Thomas got the first one, which pushed the Rams out of field goal range. Defensive lineman Richard Seymourscored the next one, two plays later no third-and-long. St. Louis was forced to punt; New England then drove down for the tying field goal.
After another Thomas sacked forced the Rams to punt again on their next possession, the Pats were able to kick another 3-pointer to go into the half with a 13-10 lead. New England's defensive line and linebackers were able to get fairly consistent pressure on Bulger throughout the afternoon – something that's been lacking too often this year from the Pats' defensive arsenal.
"We just said in the huddle, 'Somebody has to make a play.' Try to get some kind of momentum swing the other way," Thomas explained. "It was a momentum shifter, my sack. And Richard's sack knocked them out of field goal range. That was big, considering we stopped them from scoring at the end of the half, [then] going into halftime with the lead."
"Obviously it helps tremendously," Sanders said of the front-seven's contributions, "because it shortens the time we have to cover the receivers. By them getting to the quarterback, it rushes him and doesn't allow him to make all the reads, which is a vital part of a defensive pass rush."
"To see guys flying around and making plays it gets us energized and we play at a higher level. "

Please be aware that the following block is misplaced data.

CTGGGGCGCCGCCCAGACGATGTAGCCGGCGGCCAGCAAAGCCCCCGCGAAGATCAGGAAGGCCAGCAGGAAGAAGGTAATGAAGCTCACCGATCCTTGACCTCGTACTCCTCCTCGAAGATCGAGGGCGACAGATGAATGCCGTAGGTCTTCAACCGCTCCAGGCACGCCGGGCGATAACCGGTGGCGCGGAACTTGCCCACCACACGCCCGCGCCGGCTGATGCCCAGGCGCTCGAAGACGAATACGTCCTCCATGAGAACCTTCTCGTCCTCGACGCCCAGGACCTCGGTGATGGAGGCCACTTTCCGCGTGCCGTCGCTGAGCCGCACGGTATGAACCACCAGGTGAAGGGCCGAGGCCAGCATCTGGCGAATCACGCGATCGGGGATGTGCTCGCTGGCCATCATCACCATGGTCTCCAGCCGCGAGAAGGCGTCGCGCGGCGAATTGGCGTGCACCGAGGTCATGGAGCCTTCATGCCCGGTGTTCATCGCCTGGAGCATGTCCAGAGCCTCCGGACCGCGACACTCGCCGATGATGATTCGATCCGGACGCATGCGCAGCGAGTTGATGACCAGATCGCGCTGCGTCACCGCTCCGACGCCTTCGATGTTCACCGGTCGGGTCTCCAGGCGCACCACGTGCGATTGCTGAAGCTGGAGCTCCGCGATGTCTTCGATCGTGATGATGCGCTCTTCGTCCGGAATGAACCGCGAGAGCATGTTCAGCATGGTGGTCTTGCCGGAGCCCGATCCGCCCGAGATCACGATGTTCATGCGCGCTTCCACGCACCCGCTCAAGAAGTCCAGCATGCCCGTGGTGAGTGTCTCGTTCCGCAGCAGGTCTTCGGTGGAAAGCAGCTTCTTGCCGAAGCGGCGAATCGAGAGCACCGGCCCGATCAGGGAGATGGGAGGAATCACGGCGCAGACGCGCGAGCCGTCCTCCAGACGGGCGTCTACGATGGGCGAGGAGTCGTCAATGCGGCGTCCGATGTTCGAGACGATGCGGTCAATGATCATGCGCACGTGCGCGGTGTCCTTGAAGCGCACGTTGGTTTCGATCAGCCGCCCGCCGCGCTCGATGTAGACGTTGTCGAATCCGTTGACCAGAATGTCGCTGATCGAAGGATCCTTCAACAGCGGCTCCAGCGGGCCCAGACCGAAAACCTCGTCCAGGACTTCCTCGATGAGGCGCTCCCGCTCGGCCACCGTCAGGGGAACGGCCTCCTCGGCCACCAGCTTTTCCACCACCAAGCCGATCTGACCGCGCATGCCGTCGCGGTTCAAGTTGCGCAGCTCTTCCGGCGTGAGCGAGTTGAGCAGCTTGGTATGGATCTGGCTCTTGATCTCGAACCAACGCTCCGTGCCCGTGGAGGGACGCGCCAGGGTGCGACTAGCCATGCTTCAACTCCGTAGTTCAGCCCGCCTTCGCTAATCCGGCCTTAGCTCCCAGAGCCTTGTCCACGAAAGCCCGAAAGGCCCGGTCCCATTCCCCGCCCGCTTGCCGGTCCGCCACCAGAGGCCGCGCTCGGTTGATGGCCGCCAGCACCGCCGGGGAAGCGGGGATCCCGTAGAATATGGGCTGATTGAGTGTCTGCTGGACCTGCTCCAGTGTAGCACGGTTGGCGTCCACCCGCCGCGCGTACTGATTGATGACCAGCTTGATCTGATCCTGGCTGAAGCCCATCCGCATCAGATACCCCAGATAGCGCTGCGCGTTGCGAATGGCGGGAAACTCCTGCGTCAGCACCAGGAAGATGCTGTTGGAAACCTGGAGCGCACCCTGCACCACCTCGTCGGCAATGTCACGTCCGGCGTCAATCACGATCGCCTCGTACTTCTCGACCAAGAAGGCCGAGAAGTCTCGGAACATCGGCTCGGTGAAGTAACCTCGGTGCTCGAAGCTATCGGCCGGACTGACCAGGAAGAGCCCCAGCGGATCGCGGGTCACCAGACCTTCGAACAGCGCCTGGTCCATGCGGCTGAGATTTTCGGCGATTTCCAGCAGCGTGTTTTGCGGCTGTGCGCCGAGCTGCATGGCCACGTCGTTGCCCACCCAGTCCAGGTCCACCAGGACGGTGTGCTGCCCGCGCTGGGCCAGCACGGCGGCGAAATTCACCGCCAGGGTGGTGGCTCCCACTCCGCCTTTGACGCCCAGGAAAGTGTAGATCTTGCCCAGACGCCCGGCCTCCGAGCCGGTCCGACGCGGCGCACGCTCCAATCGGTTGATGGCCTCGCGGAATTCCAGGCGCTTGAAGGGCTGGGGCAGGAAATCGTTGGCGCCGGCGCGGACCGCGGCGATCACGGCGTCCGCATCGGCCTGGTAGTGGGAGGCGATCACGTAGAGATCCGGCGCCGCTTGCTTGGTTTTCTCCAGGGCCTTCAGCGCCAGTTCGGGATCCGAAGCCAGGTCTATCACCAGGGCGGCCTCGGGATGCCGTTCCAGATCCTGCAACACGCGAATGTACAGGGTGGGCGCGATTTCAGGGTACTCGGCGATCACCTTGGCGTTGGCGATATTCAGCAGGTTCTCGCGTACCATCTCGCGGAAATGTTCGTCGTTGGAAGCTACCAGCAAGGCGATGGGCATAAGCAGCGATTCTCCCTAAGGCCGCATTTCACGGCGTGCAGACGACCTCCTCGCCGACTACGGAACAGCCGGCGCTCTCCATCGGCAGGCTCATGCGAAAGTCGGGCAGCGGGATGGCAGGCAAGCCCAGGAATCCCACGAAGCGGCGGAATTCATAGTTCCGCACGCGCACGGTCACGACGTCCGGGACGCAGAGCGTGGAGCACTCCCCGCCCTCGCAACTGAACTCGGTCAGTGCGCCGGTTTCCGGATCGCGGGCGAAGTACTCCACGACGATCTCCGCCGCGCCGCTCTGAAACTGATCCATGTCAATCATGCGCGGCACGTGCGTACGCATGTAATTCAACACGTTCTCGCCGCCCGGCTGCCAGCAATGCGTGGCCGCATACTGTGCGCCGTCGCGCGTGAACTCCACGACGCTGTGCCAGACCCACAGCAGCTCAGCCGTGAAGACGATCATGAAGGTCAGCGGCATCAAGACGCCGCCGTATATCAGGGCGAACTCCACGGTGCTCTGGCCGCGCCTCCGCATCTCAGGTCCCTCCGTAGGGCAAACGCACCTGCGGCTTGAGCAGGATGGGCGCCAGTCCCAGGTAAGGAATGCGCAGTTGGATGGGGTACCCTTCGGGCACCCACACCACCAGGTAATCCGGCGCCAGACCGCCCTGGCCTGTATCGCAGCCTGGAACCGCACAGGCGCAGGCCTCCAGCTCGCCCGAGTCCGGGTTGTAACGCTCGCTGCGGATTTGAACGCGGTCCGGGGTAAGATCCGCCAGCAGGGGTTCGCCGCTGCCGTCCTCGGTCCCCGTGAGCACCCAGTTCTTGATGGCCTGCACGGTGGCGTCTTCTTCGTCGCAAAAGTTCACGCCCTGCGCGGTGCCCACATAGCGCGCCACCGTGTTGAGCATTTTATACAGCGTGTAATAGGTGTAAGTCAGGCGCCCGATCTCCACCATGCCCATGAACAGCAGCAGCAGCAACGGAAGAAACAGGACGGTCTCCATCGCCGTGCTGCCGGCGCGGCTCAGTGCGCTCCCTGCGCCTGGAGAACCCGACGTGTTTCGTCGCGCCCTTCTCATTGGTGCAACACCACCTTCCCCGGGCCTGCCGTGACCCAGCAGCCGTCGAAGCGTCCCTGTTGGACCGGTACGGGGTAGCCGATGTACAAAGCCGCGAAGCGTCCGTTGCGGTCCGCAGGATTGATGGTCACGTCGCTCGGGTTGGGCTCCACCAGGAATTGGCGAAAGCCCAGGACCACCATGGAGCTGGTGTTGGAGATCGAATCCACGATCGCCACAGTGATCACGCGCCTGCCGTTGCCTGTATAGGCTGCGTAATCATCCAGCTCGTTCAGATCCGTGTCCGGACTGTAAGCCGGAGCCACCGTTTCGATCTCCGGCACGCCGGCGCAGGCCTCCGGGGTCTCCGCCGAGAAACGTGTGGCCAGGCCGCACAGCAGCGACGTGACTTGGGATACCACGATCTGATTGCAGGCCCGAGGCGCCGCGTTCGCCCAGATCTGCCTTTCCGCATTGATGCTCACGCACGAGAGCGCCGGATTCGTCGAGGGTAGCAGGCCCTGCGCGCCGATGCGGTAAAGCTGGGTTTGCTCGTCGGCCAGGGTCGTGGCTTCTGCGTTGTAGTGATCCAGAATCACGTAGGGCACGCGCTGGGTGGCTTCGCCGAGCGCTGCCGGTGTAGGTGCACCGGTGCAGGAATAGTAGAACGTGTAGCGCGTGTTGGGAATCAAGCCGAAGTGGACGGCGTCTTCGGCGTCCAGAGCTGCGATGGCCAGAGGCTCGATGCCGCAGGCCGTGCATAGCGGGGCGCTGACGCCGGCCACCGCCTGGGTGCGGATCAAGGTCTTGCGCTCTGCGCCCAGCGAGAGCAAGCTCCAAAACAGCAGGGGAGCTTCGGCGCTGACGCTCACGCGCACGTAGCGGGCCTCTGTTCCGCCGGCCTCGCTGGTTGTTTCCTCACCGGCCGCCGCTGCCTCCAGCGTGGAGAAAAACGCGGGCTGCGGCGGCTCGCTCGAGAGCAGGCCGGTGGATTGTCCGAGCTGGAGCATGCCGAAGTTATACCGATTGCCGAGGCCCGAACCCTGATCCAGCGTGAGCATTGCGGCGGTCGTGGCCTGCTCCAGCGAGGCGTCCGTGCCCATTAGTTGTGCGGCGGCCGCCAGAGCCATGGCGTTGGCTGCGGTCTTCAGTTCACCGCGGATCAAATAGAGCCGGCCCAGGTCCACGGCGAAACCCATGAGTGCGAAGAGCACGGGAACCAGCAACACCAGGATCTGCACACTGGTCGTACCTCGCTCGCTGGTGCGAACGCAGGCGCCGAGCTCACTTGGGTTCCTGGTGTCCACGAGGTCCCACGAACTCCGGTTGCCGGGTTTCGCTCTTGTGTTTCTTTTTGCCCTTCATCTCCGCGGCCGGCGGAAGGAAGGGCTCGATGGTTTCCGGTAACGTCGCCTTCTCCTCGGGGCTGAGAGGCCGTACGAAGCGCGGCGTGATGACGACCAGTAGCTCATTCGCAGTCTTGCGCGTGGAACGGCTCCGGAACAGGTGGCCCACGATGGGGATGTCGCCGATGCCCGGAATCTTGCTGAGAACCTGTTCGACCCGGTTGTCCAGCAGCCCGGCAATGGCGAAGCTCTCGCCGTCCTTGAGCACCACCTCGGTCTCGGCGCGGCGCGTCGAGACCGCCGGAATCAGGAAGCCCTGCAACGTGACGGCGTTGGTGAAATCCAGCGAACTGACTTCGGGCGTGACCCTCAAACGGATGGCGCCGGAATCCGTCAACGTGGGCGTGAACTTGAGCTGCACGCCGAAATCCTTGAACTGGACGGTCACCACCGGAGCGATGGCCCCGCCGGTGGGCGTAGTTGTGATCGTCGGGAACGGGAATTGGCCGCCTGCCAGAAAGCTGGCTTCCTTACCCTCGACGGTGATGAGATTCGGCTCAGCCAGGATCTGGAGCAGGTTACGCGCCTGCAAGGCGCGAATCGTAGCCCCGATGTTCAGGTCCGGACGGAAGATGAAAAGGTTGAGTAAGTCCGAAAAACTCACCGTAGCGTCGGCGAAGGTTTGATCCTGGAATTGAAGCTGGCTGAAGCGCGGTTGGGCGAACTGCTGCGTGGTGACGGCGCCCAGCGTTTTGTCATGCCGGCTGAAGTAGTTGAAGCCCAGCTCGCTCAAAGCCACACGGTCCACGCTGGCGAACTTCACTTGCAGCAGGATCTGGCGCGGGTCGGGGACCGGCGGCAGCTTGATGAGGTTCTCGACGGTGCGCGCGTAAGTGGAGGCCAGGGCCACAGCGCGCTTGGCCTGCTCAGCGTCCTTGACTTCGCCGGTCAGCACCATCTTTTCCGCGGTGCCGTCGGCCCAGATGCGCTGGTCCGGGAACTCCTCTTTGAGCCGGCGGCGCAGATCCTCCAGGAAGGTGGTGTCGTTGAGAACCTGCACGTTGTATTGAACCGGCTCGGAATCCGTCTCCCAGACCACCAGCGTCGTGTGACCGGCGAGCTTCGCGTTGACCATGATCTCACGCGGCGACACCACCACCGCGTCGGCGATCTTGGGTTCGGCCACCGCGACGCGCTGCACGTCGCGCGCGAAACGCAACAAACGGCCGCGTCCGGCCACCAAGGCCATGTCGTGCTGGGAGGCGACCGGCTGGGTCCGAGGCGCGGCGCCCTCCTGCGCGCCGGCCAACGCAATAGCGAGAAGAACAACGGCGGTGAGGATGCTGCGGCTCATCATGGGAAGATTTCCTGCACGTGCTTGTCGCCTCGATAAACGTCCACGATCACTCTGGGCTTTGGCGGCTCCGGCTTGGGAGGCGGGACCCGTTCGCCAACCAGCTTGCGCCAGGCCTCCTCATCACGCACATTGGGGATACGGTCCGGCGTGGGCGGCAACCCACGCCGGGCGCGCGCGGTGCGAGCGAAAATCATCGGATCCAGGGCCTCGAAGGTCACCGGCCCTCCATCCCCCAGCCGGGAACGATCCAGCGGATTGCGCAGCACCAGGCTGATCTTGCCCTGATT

The Patriots not only overcame Avery's offensive output, but also some potentially costly miscues by the New England offense (two Matt Casselinterceptions) and a little special teams trickery by the Rams, who on-side kicked to start the third quarter.
"We were scrambling in the third quarter," head coach Bill Belichickadmitted. "We had about four turnovers offensively as a team: the onside kick, getting stopped on fourth and one [in Rams territory in the third quarter] and the interceptions. We were hanging on. At times defensively I thought we played pretty consistently and then we had some big plays that marred that a little bit. But that was good in the third quarter and it was great the way the offense came back in the second quarter and got back on top going into the half."
Coping with the myriad injuries on defense may have been the most impressive aspect of the defense's performance Sunday, as Belichick detailed in his post-game press conference.
"When Deltha went out and then when Ellis went out. Then Mike [Richardson] got hurt on that last kickoff and then they put the four wide receivers in the game, which is their two-minute offense, so we expected that. But we were down on defensive backs. Brandon [Meriweather] had to move up to corner [from safety], Antwain came in at safety. We took that time out there after the kickoff to get organized because we were trying to find bodies to put out there."
"When guys go down, a lot of things happen, but Bill Belichick is the king of moving people around and putting us in a position to make plays," added Sanders. "When guys go down others step in and we try not to miss a beat and for the most part, we didn't."